2. As a stranger, you have NO idea what my or Kenny’s physical health or fertility is like. You don’t know if we are dealing with an infertility diagnosis, or if we are not able to get pregnant due to other health issues. I know at least one woman who had to have a hysterectomy due to life-threatening complications during childbirth. I know at least one couple who experienced infertility. I know at least one couple who had unrelated medical issues after their child died. You don’t know because these aren’t things that you can see, so don’t pretend that you do.
  3. It is a huge assumption to make that someone wants more kids. If Kenny and I had decided we were done after Theo died, that we weren’t willing to have more children, there would have been nothing wrong with that. It is such a hugely personal decision to make, how many children you have in general, and having children after loss is really fucking hard. Saying you “know” we will have more kids is inappropriate, because you are essentially saying it is not ok to not want more kids. And that’s not true.
  4. This statement just reeks of the idea that having a living child somehow makes the other child dying ok. It doesn’t. Having a living child who was born before the one who died doesn’t make your loss any less. It doesn’t mean you aren’t grieving as much because you have a living child. And the same goes for having a living child after the one who died. Your love for your children are mutually exclusive of each other! I am not going to love/miss Theo any less if Steam Bun lives; just like if Theo was alive, I would not love him any less just because we had more children.
  5. Let’s assume we are physically able to have more kids and want more. And we are successful, and get pregnant again. You don’t know that this child will live. You can’t predict the future, you can’t tell me you know this child will live. I know at least one couple who has lost all of their children. It happens. It is indescribably awful, but it happens. (Personally, I’m ok with people having hope Steam Bun will live. Saying things like “I will pray Steam Bun is healthy and outlives you”, “I hope everything goes well”, etc. is totally fine with me. For me, these statements are different because they acknowledge things might not go as we want, but still have hope they will.)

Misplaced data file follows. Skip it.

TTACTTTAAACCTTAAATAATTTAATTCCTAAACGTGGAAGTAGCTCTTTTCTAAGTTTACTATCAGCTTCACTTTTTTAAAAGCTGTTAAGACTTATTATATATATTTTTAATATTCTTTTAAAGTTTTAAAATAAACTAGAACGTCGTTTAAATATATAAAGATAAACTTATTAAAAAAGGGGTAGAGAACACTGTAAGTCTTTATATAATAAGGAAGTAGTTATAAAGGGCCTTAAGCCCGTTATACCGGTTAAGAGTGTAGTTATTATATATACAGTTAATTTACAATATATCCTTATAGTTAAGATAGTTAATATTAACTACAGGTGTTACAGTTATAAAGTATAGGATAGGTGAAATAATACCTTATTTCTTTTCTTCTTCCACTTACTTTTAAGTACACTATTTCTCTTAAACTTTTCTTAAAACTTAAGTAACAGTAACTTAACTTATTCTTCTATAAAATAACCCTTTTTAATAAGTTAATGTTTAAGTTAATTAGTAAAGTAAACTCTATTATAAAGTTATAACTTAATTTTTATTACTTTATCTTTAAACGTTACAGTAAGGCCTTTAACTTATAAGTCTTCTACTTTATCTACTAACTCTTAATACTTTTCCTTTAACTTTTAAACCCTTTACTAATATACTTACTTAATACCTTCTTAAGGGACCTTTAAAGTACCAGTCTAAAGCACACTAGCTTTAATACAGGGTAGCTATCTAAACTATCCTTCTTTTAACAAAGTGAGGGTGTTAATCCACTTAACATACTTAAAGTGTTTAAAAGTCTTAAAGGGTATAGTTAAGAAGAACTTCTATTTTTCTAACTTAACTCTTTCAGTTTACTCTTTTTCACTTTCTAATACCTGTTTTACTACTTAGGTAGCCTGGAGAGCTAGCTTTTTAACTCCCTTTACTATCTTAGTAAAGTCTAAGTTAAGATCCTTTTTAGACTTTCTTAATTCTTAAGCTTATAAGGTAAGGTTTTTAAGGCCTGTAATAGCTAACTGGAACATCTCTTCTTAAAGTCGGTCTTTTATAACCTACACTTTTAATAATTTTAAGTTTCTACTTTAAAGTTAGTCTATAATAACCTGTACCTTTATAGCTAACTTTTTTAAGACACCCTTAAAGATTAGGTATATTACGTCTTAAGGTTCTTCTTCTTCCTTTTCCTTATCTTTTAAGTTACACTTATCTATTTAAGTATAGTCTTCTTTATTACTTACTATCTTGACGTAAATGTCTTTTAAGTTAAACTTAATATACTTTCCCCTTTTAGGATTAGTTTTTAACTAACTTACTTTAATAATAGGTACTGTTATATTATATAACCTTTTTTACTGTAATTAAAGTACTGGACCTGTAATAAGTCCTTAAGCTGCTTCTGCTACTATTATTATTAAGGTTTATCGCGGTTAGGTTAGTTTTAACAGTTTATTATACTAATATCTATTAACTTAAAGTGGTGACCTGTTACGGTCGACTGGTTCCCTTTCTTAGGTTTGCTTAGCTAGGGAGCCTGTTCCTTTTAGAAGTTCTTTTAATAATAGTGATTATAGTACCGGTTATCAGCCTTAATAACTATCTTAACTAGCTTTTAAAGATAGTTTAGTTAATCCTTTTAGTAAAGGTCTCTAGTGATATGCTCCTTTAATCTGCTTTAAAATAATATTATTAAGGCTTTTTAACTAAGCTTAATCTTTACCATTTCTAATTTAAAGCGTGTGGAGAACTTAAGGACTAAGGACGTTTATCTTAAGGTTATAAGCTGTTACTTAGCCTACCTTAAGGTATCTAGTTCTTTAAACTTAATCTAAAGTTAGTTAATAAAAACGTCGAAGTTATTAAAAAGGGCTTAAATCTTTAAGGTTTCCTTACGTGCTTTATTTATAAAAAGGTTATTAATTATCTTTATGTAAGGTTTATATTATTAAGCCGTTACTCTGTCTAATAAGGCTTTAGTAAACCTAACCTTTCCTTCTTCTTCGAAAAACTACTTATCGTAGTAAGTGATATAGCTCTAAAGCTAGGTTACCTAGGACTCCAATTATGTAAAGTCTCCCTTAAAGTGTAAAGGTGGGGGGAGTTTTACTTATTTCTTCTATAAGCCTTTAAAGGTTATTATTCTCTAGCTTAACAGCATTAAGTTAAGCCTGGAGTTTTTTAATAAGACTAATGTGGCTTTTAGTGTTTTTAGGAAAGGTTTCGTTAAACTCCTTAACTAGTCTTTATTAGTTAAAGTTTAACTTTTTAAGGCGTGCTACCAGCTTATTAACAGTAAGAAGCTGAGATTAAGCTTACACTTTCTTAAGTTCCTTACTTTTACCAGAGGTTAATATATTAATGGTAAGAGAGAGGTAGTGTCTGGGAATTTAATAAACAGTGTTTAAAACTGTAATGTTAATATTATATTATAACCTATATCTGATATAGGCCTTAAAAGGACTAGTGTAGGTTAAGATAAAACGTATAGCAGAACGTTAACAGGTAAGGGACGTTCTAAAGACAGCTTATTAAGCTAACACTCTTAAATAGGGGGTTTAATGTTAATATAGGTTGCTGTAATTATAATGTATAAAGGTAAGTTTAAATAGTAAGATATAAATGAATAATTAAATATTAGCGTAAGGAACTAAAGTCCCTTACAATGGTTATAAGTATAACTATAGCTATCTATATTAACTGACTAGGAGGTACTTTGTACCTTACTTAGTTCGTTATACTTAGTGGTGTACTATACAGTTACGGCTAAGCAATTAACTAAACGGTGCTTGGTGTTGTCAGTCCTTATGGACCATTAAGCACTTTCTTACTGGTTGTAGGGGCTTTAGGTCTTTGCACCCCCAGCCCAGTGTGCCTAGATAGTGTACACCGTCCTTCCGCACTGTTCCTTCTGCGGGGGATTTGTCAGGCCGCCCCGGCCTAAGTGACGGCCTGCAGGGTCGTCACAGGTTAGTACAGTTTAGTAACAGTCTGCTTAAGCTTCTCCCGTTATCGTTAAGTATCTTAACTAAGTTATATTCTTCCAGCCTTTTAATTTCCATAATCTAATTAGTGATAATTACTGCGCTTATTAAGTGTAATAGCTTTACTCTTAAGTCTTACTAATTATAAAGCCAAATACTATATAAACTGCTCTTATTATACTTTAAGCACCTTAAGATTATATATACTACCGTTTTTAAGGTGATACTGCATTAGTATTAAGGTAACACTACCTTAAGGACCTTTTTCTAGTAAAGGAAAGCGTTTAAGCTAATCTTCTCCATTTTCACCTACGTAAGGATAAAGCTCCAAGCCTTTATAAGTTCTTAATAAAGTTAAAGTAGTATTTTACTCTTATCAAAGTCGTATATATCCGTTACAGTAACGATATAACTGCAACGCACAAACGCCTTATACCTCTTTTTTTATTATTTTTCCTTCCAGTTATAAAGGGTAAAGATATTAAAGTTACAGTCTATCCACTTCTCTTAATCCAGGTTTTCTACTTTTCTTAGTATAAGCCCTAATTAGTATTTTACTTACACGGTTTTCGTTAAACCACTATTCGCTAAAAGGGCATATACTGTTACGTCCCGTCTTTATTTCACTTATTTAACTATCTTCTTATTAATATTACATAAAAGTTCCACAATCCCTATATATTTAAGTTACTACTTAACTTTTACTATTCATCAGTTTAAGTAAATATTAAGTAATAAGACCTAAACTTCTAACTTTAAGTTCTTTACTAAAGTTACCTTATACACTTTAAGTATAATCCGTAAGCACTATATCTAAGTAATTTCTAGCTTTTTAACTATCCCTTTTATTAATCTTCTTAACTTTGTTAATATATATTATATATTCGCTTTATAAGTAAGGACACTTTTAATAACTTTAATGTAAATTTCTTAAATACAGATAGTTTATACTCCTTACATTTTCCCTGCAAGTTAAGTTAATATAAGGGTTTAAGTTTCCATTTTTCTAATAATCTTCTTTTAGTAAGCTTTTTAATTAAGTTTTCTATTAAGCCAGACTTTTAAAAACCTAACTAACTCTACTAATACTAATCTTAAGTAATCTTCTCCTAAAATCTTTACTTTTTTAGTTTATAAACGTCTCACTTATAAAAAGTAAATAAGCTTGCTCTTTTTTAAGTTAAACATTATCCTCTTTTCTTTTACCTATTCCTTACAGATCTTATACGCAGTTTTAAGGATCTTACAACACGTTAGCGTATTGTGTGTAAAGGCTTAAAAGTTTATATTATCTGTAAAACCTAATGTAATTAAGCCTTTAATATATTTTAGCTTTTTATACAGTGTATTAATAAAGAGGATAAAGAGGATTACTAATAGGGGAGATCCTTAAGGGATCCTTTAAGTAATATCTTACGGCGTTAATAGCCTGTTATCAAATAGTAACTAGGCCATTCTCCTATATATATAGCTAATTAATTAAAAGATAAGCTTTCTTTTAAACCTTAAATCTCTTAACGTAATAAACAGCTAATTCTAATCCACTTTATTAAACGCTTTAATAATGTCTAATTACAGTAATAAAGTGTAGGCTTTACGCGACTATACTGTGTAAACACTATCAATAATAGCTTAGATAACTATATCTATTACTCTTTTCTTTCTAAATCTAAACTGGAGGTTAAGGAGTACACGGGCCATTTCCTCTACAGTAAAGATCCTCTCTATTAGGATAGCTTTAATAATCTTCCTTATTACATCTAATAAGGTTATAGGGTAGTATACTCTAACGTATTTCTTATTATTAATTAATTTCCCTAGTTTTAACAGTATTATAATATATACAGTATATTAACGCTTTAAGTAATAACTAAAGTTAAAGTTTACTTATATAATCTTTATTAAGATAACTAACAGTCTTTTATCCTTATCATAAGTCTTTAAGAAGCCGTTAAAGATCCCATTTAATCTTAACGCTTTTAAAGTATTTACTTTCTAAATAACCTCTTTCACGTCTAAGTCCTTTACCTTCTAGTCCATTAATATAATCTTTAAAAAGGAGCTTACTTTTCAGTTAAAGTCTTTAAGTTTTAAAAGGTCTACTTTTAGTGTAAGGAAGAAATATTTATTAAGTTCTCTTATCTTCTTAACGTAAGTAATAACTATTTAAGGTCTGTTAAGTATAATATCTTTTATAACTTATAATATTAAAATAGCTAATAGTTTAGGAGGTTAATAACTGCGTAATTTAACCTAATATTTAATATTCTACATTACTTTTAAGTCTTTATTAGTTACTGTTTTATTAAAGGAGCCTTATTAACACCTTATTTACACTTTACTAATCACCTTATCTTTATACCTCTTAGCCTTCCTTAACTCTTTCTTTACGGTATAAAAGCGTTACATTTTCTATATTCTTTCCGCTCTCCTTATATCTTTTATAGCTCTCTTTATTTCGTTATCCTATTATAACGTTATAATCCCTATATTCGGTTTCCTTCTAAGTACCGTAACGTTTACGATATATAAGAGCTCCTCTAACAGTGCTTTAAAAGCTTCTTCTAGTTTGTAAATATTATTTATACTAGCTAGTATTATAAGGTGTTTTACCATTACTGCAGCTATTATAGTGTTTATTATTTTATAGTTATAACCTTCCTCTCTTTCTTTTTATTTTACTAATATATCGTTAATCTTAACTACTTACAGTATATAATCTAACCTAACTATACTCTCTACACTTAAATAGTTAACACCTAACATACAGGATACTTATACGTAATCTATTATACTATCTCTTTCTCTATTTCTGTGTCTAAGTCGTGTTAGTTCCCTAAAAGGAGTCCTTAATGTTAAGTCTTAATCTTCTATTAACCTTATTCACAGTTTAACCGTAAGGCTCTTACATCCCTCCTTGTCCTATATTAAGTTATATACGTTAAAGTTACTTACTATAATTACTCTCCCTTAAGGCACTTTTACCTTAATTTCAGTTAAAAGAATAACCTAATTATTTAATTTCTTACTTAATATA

6. And, it bugs me how talk of my dead son turned to talk of future children. It felt like Theo was being overlooked, like he isn’t good enough to be acknowledge because he’s dead. He is his own person. He is my son, and he is worthy of being talked about for his sake and not the hypothetical future children. There are so few ways I can talk about Theo compared to how I can talk about him if he was alive, and it hurt so much that at a memorial for the dead, Theo was brushed aside like that. You wouldn’t tell someone who lost their dad “Well, maybe your mom will remarry and give you a new dad!”.

Ok, first rant over. Continuing with the evening…

Once everyone was seated, the event began. A woman who leads grief workshops at our church spoke, and I was really impressed by her talk. I will be looking into her workshops. She talked about how important it is to let yourself feel everything you are feeling. That all of your emotions, even the “bad” ones, are normal and healthy, and denying that you are feeling them or shoving them aside will only hurt you more than help you. But she also mentioned how important it is to not let the bitterness, resentment, anger, etc. swallow you and consume you. That, as Christians, we must hold onto the hope God gives us. I loved her talk because it is hard, for me at least, to balance that hope God gives me with the awfulness of our situation. It often feels like acknowledging these less-than-happy emotions means I am denying God, but that is not true. And remembering the hope I have in Heaven sometimes feels like I am denying how hard it is to live without your child, but that’s not true either.

Then we sang a few Christmas songs. These were hard to hear, and I kind of wish they had picked more generic worship songs to sing instead.

Then another woman spoke, this time about her personal experience with grief. Her 5 year old son died 23 years ago, and she talked about how her grief has changed through the years. I really enjoyed her talk too, though I’ve been really struggling with the fact that her son died 23 years ago. It hit me while she was talking that this isn’t a temporary thing I’m going through. And I’ve known that this entire time, that Theo won’t come back and we’ll always be grieving, but hearing her talk about grief 23 years later…. it hit me hard. It forced the knowledge that this is truly lifelong to come right to the front and confront me.